Biotechnology and the unpleasant alternatives.
This is the second dispatch of a two-part series. To read the first dispatch, click here.
Friday afternoon's portion of the bioethics conference at the University of Pennsylvania begins with a panel discussion moderated by Art Caplan, the gregarious director of Penn's Center for Bioethics. The participants repeat complaints we heard at lunch from Penn's president, Amy Gutmann, about the media's sound-bite culture. The panel is a self-caricature of academic diversity: both genders, two colors, several religions, a range of ages, one basic outlook. When Caplan asks about taking brain-enhancing drugs before a college exam, nobody at the table objects in principle.
The conference breaks into smaller groups, and I head upstairs to hear a talk on cyborg technologies by Paul Wolpe, one of this morning's speakers. At first, Wolpe seems trapped in the liberal echo chamber. He cites the Terri Schiavo case as evidence of the power of illogic. People who opposed the removal of her feeding tube "were extraordinarily emotional," he says, whereas "the people who were for letting her make the decision, they were completely calm." But Wolpe, the son of a rabbi, recognizes the dogmas of his colleagues. He repudiates as an "incredible oversimplification" this morning's speech by philosopher Greg Pence dismissing moral objections to the alteration of humanity. Wolpe marvels at the prospect, through brain-wave monitors, of mind-to-mind communication between humans. Until now, such communication has occurred only between man and God, he tells the students. It's called prayer.
An hour later, we board buses to hear Caplan's evening keynote lecture in a gorgeous wood-paneled hall at Philadelphia's College of Physicians. Caplan is incensed by Holocaust analogies in the Schiavo case. There's no comparison, he says. The gravest error of Nazi doctors in the concentration camps was rationalizing that "you can always sacrifice the few for the many." The Nazis thought some people posed intolerable economic burdens. "Those aren't factors that get much into American bioethical debates," he says. My eyebrows go up. In the Schiavo case, he continues, "Nobody has seriously proposed we should pull her feeding tube because she's a burden on the economic viability of the United States." Nobody? I've heard comments in that direction from two people at my own magazine.
Caplan draws a wise lesson from the Nazi doctors: Beware the human weakness for moral rationalization. But part of that weakness is the illusion in each of us that we have escaped it. Caplan, for instance, is a utilitarian. In medical experiments under certain conditions, he's willing to sacrifice the few for the many. He thinks this philosophy is insulated from the Nazi-doctor mentality by a requirement of consent from those whose lives are risked. I think of the priests I met four weeks ago at a bioethics conference in Rome. They would ask how many embryos consented to be destroyed for their stem cells, and how many fetuses for their tissue. But none of those priests is in this room. The only tough question comes from a student who wonders how the growing use of genetic tests to weed out marginally defective in vitro embryos differs from what the Nazis did. German eugenics was "government-based and coerced," Caplan explains. "We have a kind of eugenics, but it's individual choice." That doesn't make it right, he tells the student. "But that's what makes it different."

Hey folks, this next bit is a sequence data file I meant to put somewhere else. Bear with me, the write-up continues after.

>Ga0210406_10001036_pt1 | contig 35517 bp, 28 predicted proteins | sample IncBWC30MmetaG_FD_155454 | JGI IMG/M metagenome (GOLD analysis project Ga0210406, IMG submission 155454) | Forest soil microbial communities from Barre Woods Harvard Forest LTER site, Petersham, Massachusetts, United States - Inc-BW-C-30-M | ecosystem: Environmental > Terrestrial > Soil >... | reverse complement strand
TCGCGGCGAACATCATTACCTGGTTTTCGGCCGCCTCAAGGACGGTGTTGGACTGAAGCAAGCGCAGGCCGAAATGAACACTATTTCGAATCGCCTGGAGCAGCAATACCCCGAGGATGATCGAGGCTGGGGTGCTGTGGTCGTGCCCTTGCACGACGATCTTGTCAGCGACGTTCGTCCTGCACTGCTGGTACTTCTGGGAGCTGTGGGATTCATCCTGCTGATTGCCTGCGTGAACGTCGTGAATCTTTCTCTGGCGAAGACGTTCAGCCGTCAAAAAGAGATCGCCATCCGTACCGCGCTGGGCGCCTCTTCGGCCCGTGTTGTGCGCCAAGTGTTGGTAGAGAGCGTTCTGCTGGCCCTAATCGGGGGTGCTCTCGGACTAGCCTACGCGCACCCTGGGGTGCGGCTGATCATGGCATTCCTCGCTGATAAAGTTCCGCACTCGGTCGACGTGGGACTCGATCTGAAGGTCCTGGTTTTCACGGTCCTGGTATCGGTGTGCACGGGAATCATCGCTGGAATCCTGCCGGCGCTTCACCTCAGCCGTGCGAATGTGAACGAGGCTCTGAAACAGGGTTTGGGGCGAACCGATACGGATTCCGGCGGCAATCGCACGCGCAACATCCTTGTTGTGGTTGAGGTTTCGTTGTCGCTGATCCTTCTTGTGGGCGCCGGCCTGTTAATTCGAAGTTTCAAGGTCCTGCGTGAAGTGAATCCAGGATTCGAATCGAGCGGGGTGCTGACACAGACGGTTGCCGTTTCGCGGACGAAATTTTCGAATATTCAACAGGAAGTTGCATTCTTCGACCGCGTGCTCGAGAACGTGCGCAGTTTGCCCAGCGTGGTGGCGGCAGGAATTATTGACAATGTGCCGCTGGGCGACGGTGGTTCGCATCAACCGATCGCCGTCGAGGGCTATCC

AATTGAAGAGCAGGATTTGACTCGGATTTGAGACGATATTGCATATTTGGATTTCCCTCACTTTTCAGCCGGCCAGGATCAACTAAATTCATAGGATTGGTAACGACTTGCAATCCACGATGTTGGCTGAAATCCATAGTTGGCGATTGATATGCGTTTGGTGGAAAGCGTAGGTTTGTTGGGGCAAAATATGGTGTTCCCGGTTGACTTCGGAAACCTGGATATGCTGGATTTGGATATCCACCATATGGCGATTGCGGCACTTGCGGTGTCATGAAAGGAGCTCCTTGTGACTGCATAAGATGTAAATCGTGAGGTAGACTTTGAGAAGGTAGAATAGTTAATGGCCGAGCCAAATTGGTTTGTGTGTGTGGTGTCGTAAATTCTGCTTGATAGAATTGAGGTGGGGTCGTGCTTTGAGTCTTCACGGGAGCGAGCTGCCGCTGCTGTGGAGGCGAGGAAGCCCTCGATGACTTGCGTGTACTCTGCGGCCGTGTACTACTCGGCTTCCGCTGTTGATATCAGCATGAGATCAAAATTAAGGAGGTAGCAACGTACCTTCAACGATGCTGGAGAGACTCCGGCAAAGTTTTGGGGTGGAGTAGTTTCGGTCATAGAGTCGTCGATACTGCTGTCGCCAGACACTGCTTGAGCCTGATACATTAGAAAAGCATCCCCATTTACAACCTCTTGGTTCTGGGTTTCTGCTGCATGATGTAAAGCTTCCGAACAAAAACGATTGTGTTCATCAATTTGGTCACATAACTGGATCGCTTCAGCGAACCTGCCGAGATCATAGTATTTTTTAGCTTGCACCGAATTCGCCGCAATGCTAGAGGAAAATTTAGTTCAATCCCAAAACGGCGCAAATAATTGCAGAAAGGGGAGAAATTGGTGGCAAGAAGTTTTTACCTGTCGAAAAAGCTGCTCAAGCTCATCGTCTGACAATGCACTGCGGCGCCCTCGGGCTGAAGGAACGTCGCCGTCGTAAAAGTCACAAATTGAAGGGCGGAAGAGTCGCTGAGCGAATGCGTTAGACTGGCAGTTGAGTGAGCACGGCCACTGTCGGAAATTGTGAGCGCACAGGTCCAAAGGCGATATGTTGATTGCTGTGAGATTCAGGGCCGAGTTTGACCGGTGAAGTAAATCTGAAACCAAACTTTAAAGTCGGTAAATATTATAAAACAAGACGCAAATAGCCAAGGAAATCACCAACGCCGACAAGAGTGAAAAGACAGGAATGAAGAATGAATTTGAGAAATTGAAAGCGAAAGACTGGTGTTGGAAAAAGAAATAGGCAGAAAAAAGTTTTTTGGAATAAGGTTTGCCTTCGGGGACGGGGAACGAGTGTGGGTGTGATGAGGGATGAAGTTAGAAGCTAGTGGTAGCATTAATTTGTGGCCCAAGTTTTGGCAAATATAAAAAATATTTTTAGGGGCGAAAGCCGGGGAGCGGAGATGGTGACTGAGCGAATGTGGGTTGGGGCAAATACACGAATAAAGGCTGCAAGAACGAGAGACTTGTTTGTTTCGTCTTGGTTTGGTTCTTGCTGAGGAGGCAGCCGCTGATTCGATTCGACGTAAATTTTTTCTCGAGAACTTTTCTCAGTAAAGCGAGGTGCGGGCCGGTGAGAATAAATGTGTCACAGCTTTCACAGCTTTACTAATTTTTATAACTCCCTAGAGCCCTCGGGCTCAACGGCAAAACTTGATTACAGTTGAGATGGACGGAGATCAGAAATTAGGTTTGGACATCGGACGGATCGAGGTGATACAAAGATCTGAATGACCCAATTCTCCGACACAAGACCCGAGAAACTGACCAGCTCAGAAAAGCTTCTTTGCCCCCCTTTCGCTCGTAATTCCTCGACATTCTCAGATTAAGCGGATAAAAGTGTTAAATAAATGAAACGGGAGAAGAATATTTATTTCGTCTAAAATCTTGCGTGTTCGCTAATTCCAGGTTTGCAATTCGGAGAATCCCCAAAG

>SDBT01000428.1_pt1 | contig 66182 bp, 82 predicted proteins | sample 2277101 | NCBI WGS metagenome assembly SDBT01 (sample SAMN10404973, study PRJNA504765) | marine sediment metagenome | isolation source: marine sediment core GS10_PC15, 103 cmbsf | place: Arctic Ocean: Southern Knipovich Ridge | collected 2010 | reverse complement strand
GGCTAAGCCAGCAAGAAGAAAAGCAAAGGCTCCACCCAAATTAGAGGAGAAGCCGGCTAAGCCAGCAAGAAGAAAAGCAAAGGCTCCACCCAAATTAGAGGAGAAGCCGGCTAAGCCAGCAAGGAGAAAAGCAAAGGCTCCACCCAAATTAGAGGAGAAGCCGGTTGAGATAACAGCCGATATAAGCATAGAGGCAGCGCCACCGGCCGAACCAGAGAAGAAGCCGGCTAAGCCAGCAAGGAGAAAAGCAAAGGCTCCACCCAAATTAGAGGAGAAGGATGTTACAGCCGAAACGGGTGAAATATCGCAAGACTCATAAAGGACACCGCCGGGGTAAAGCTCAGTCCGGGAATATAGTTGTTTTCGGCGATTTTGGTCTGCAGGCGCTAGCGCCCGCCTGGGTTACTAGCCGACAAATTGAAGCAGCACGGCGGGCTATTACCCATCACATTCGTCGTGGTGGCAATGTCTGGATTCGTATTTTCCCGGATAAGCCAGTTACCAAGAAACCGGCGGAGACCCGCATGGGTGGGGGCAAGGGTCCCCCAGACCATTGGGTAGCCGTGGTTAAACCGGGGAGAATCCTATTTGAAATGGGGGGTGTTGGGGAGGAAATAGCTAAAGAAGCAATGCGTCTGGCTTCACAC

Caplan, like Wolpe, strikes me as a mensch. As a fellow Jew, I trust him to take his own life before he'd do what the Nazi doctors did. But I don't trust utilitarianism, and this is what rattles me about many liberal bioethicists: They fear absolutism so much that they don't see its opposite, utilitarianism, as another ideology. They think subjecting everything to cost-benefit analysis is just common sense. I don't think an embryo is a person, but when I read about healthy embryos being weeded out by genetic tests just because they can't provide tissue for transplants or because they carry an unexpressed gene for deafness, I wonder where the hell we're going—and whether anyone other than the absolutists is paying attention.
Just as I'm about to close my laptop and head back to Washington, Wolpe steps to the podium, and the lights dim. Up on the projection screen, horrifying images appear, one after the other. They aren't the work of the concentration camps. They're the work of nature, preserved downstairs in the College's Mutter Museum. A two-headed fetus. A one-headed fetus with two bodies. "They are not excused; they are not explained. They are simply for you to see," Wolpe tells the students. This is the reality we can't stand to look at, he says—"the way our own embodiment can be perverted by nature."
I head downstairs. There they are, suspended in jars in glass cases. Two fetuses wrapped in a hug that became a double-faced head. Another pair locked in a kiss that swallowed both faces. A twisted little mermaid whose abdomen disappears into a stump. Collapsed half-heads. Noses protruding where eyes should have been. A child's skeleton with a skull three times too big. They didn't all die in the womb.
I think of John Paul II, riddled with Parkinson's and fever, a tube through his nose. A giant of history crumpled into a speechless form waiting to die. He told us to respect nature and human dignity. I wish I could respect what nature did to him. I wish I could see the human dignity in these jars. But I can't. I wrestle with the biotech liberals because I'm one of them. Nature can't always guide us. We will have to guide ourselves.
Will Saletan covers science, technology, and politics for Slate and says a lot of things that get him in trouble.